The FBI confirms that AlterNIC founder Eugene Kashpureff was arrested in Toronto on U.S. charges related to wire fraud.
In July, Kashpureff hijacked InterNIC's URL, sending surfers trying to get to "www.internic.net" to his own site at "www.alternic.net" in what he called a "protest."
Almost immediately, he knew he could be facing federal computer crime charges for his actions, he said.
Authorities arrested Kashpureff after weeks of investigation, said Joe Valiquette, a spokesman for the FBI in New York. (See related story)
Marc Hurst, a spokesman for the AlterNIC, said Kashpureff was scheduled for a deportation hearing today.
Hurst said he had been contacted a few weeks ago by Canadian immigration authorities who were looking for Kashpureff because he was wanted by the FBI on warrants for several counts of wire fraud.
Network Solutions (NSI), which runs the InterNIC registry that Kashpureff was protesting, had taken Kashpureff to court, but the case was settled. Kashpureff apologized to the Internet community and tried to help inform it how to fix a program that would prevent someone else from perpetrating the same kind of domain name hijacking.
But apparently his troubles did not end in August with the court settlement.
Along with taking Kashpureff to civil court, Network Solutions had contacted law enforcement officials who were investigating whether Kashpureff had broken federal computer crime laws.
A spokesman said at the time that Network Solutions originally had not been planning to file charges against Kashpureff. Kashpureff originally started rerouting pages on July 11. He stopped on July 14; but then he got angry and did it again on July 18. That's when officials from Network Solutions decided to take him to court, an official said.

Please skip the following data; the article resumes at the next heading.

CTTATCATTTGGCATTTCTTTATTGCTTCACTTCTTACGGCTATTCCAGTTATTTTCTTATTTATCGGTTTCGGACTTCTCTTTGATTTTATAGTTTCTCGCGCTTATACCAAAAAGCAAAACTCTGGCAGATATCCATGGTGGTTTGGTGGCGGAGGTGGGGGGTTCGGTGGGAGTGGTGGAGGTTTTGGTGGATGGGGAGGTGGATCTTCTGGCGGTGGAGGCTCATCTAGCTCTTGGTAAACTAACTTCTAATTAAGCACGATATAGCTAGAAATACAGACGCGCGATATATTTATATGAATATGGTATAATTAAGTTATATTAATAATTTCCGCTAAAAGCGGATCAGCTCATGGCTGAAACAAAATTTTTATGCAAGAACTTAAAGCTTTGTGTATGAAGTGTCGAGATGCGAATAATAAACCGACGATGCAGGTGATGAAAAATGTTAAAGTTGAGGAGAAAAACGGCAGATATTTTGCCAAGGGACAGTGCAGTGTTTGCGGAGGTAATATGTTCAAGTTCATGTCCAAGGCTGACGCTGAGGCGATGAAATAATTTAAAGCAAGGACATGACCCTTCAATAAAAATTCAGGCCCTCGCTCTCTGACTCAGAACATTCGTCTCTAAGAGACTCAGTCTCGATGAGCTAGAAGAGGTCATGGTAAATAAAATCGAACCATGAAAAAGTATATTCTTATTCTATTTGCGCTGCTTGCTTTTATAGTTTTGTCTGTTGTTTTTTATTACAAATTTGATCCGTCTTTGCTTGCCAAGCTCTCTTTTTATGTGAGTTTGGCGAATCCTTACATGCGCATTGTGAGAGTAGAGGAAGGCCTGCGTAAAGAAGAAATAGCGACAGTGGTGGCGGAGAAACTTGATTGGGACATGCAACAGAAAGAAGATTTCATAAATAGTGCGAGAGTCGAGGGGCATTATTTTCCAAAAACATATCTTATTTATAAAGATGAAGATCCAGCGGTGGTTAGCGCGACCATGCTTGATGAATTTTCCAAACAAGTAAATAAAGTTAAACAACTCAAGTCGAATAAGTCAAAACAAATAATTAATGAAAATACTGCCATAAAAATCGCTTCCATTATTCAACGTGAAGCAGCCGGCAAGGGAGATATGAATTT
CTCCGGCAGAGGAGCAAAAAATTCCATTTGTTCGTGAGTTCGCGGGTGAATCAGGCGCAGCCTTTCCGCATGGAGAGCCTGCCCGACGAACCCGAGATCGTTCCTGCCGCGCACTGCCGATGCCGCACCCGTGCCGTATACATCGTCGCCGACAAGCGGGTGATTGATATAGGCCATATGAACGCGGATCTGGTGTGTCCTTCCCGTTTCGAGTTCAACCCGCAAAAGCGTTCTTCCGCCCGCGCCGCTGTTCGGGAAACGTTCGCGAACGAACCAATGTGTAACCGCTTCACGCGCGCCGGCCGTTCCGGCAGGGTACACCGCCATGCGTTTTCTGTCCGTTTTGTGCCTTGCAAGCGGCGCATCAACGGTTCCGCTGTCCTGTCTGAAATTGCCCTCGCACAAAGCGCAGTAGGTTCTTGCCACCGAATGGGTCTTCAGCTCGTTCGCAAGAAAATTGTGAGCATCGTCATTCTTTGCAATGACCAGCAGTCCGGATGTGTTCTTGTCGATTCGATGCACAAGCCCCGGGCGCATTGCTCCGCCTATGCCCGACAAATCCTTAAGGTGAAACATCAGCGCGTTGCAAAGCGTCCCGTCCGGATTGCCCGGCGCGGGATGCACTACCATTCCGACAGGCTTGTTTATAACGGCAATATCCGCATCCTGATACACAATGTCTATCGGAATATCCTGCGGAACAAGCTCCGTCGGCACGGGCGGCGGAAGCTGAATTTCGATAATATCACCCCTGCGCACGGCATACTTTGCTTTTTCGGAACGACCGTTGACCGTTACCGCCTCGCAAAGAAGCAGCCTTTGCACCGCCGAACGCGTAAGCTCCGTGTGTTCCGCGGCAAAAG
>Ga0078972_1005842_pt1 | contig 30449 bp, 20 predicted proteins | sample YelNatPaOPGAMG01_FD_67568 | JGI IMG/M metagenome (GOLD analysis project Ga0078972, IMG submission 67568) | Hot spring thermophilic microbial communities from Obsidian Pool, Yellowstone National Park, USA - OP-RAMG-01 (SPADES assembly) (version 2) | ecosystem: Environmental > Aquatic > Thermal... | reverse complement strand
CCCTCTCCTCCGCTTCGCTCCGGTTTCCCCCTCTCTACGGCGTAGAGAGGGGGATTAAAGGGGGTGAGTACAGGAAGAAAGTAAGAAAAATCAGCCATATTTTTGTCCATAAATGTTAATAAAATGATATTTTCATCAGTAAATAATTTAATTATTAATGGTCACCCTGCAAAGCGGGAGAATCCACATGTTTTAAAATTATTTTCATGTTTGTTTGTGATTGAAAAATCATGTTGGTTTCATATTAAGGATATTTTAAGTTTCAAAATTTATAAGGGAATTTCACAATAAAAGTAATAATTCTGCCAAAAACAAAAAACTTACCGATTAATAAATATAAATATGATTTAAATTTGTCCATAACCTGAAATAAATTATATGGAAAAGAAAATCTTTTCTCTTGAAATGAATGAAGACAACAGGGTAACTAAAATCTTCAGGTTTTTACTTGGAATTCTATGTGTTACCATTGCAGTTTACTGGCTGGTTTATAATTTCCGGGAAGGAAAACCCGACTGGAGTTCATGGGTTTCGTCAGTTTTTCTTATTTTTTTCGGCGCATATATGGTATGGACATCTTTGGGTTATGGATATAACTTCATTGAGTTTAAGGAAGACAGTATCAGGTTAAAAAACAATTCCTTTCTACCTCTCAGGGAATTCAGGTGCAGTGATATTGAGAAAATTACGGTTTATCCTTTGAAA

"What Kashpureff did was attack the Net," a Network Solutions official stated today in an email message. "He directly polluted cache in local servers that did not have an updated version of BIND."
BIND is a program that controls the Internet's Domain Name System protocol. Alerts have since been issued to encourage system administrators to update their copies of BIND.
Hurst said today that although he doesn't condone any alleged crime that Kashpureff may have committed, he was surprised by the vehemence with which he said Kashpureff was pursued.
Hurst said he was originally contacted several weeks ago by immigration authorities looking for Kashpureff.
When Kashpureff, a father of four, perpetrated the hack, he said he was angry and hadn't thought about the ramifications. Some in the Internet community applauded his actions, saying they were needed to draw attention to what they saw as Network Solutions' monopoly on the domain naming system.
Others criticized Kashpureff, saying that he acted rashly, hurt the cause, and deserved punishment.
But both Hurst and Richard Sexton, who also worked with Kashpureff on the AlterNIC, said that even those who disagreed with Kashpureff would likely find the charges to be outrageous.
"The most you could have lost is two seconds and one mouse-click," Sexton said. "It is fraud, but the fiscal damage amounts to zero. He should be found guilty and fined a dollar."
"I was surprised by the seriousness with which this was treated," Hurst said. "He's a computer guy. He's not a serial killer. He didn't cause any airports to black out. He didn't cause a blackout in a hospital. He redirected some Web pages."